Experts say the lack of “holistic planning” has also plagued the network through the years. Take, for example, measures to meet an increase in passenger demand. Over the past 10 years, authorities reduced the time interval between two trains to three minutes, from seven minutes and five minutes in the ’90s. Senior Railway officials complain that the pressure to meet punctuality has led to reduced attention to track maintenance, the central cause of rail fractures and derailments. This year alone, the Central Railway suburban section has witnessed over 200 rail fractures, signal failures, and other technical glitches; Western Railway has witnessed 100 such glitches.

“The practice of implementing measures on an ad hoc basis in Railways has continued to weaken the system over the years,” says Subodh Jain, former general manager of Central Railway and former chairman of the Railway Board. “Tracks were lowered in 2011 and following years across sections of Mumbai for conversion from Direct Current to Alternating Current, but this led to waterlogging during heavy rains in Mumbai. The absence of absolute accountability on maintaining tracks also weakens the system,” he adds.

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3,500 capacity vs 8,000 people

The first serious attempt by the Railways to address overcrowding on the Mumbai suburban network was through Phase One of the MUTP. It began in 2002 and took almost 12 years to complete. Though it failed to meet all of its objectives, MUTP-I, co-funded by the World Bank, ensured some substantial gains.

As per official World Bank records, overcrowding on every 12-car train on the Western Railway network, reduced from 5,400 passengers in 2009, to 4,000 passengers in 2014. On Central Railway network, crowding was trimmed from 9,000 passengers in a 12-car train in 2009 to 8,000 passengers in 2014. This is, however, still way higher than the actual carrying capacity of 3,500 passengers per 12-car train.

Under MUTP-I, authorities converted 9-car rakes to 12-car rakes on the harbour line in April 2016, thus increasing the carrying capacity of the entire line by 33 per cent; introduced 15-car services on the Western Railway and lay additional corridors between Kurla-Thane and Borivali-Virar. A positive aspect of MUTP-I is the Mumbai Rail Vikas Corporation (MRVC), formed at the insistence of the World Bank, which continues to carry out several major infrastructure augmentation projects on the suburban network.

Officials concede that MUTP-I’s failure was lack of imagination — it didn’t look at a holistic transport network, limiting itself to further developing the colonial era north-south rail alignment.

“Railway lines were built to supplement habitation and industrial growth. We failed to connect rail lines with a futuristic approach that could have distributed the population of the city equally everywhere. While we added lines, we also forgot to develop the infrastructure of railway stations to capacitate the increase,” says B S Khatua, director of the Mumbai Transformation Support Unit, a state government-backed think-tank on housing and transportation.
That, says Sulakshana Mahajan, an urban planner of the same think-tank, is reflective of the mindset hampering many major railway projects in the city — that of “10 per cent planning and 90 per cent execution.”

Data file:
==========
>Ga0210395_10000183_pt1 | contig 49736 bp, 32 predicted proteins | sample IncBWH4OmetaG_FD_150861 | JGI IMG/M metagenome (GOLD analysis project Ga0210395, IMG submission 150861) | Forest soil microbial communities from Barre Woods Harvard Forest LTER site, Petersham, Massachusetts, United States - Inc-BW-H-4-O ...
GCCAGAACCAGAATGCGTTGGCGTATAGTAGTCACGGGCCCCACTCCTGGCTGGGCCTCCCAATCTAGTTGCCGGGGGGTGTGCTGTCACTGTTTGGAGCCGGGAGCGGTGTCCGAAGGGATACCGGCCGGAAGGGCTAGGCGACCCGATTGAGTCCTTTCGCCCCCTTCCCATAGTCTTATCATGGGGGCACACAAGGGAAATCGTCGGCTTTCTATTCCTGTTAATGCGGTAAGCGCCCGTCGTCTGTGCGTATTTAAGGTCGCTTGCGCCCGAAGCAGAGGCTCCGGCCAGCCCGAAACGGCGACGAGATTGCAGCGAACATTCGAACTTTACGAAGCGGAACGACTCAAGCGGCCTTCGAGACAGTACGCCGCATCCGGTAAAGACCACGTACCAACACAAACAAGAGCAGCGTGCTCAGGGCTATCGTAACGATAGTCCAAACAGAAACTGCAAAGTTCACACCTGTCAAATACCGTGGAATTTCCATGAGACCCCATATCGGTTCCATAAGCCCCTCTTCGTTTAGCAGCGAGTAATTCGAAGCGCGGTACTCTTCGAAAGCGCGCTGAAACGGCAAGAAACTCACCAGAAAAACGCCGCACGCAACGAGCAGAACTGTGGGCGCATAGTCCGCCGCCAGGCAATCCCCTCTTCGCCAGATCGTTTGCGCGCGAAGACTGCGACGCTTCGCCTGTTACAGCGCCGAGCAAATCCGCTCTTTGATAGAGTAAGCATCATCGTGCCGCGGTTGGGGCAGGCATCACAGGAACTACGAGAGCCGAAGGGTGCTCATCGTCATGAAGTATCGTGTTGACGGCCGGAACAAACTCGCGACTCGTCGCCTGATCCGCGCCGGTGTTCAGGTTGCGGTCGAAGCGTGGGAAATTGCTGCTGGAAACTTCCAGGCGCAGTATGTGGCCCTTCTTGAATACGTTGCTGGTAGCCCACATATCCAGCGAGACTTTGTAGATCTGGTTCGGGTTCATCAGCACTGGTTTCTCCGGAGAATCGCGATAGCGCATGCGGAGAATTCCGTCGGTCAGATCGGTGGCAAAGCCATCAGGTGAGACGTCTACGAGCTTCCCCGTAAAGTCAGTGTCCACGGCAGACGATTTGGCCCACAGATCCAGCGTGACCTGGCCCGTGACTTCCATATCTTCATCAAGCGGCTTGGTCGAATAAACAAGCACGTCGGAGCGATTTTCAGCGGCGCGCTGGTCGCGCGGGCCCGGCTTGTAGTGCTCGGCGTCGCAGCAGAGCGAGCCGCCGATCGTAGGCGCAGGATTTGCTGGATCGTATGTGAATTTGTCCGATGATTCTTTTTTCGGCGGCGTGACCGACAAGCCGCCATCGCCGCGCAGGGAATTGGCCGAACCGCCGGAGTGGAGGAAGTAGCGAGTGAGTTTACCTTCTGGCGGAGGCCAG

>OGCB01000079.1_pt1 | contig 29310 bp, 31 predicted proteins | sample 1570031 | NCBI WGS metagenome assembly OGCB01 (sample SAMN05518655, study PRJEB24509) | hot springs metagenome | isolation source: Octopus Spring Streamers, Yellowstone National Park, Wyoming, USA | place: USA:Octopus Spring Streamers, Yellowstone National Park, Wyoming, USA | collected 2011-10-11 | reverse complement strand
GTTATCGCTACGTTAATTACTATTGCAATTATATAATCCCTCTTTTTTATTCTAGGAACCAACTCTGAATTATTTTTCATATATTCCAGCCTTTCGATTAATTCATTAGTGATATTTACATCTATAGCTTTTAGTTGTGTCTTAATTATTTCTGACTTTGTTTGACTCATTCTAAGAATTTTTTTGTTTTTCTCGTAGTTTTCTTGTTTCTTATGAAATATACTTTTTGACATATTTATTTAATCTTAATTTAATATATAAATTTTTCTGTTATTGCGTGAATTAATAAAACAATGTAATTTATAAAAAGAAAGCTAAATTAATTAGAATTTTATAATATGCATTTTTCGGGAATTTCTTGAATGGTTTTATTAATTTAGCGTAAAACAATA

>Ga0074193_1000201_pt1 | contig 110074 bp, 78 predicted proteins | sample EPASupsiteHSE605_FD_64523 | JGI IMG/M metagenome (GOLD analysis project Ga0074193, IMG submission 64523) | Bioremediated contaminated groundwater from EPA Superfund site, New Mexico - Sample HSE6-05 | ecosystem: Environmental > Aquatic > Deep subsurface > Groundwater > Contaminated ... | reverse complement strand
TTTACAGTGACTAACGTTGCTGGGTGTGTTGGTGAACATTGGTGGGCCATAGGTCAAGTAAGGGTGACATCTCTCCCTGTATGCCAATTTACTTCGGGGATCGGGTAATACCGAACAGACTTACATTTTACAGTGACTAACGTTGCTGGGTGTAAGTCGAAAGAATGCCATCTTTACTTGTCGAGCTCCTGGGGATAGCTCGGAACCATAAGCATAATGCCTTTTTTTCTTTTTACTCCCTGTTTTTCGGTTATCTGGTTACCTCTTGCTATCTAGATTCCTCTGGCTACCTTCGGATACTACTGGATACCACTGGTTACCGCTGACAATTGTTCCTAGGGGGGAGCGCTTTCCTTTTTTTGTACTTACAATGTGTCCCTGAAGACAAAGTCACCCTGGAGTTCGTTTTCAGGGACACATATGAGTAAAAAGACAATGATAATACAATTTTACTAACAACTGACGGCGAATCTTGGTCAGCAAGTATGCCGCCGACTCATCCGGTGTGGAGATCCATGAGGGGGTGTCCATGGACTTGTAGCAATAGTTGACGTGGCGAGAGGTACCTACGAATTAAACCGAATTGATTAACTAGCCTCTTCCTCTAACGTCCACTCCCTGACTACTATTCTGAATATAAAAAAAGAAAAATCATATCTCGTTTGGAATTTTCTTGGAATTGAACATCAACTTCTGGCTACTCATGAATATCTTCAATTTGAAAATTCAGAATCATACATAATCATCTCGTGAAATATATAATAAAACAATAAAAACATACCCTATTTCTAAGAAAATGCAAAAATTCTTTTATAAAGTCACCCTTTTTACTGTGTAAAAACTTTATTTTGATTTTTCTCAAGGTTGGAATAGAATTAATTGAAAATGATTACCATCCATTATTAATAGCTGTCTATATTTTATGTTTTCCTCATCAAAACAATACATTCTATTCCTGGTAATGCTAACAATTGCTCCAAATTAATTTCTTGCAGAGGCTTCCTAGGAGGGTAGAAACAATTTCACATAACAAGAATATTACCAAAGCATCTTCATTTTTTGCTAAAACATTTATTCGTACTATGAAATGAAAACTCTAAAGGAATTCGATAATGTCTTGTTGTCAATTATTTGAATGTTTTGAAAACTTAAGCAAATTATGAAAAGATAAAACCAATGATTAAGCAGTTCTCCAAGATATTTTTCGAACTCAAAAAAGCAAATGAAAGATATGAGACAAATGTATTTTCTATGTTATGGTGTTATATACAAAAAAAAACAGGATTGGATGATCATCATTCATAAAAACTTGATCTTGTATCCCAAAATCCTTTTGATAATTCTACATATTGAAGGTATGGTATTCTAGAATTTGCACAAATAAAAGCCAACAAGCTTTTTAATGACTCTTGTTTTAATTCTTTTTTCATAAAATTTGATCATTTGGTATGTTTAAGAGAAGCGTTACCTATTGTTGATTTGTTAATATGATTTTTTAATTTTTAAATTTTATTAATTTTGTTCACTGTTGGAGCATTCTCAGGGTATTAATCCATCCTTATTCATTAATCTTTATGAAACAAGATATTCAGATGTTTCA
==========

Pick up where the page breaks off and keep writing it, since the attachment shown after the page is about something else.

“During MUTP-I, there were times when a bridge was constructed but the design misjudged the construction of the connecting staircase. This would then be followed by lengthy talks with the owners of the land concerned, official meetings and frustration on the part of contractors,” Mahajan says.

The other lacunae in planning throughout the MUTP-I era was station infrastructure. Authorities failed to ensure smoother movement of commuters through the entry and exit points, build modern toilets and broad foot overbridges and introduced escalators at just a handful of stations.

Delays added to the cumulative costs of MUTP-I, a trajectory that appears set to be repeated in MUTP-II, with the project finally costing Rs 4,450.40 crore in 2012, up from the 2001 projection of Rs 3,125.19 crore. “The delays were on account of increased market rates of land, long-drawn litigation involving project-affected people and the laborious coordination with different government bodies,” says one senior MRVC official.

MRVC Chairman and Managing Director Prabhat Sahai, however, says their overall targets were achieved. “Delays are caused by many factors. The corporation has been able to live up to the reasons why it was formed,” Sahai told The Sunday Express.

Among new targets, hawkers

Following the stampede on September 29, Union Railway Minister Piyush Goyal and top Railway officials announced a slew of measures. They include escalators at 93 stations, at least 30 new foot overbridges and 13 bridges to be widened in the most crowded stations, CCTV cameras on board trains and fast-tracking the Kalyan yard re-modelling plan to decongest suburban traffic. Hawkers are being evicted from rail overbridges and entrances, a measure decried as being ‘knee-jerk’.

“Authorities have failed to adhere to guidelines in a 2005 High Court directive that called for boundary walls to prevent trespassing and keeping railway premises free of hawkers,” says Bhawesh Patel, who filed a PIL in the Bombay High Court in 2002 to check accidents on rail premises.

“Ensuring foot overbridges and skywalks are free of hawkers is something we are trying to encourage. Our endeavours and efforts are also aimed at increasing the length of trains and adding carrying capacity. Extending the length of platforms to add foot overbridges remains a challenging job, but we are at it,” says A K Gupta, General Manager of Western Railway. “It is not that we have not done anything. We are going to construct 16 new toilets at stations. Commuters, who would wait for hours at ticket counters, are able to book a ticket in less than five minutes. We made decks so that foot overbridges at stations get connected and help commuters. We have introduced significant changes” says Mukul Jain, Divisional Railway Manager, Western Railway.

But systemic issues of poor planning will persist, say experts. The suburban railways need a measure of independence, says Subodh Jain, the former railway board chairman. The Mumbai rail network also runs with the most subsidised rail fares making ambitious railway projects a major challenge.

Khatua, of the MTSU think-tank, believes passengers will not hesitate to pay if authorities promise a more modern mass transit experience. “Journeys on the locals should not remain cattle-travel anymore,” he says.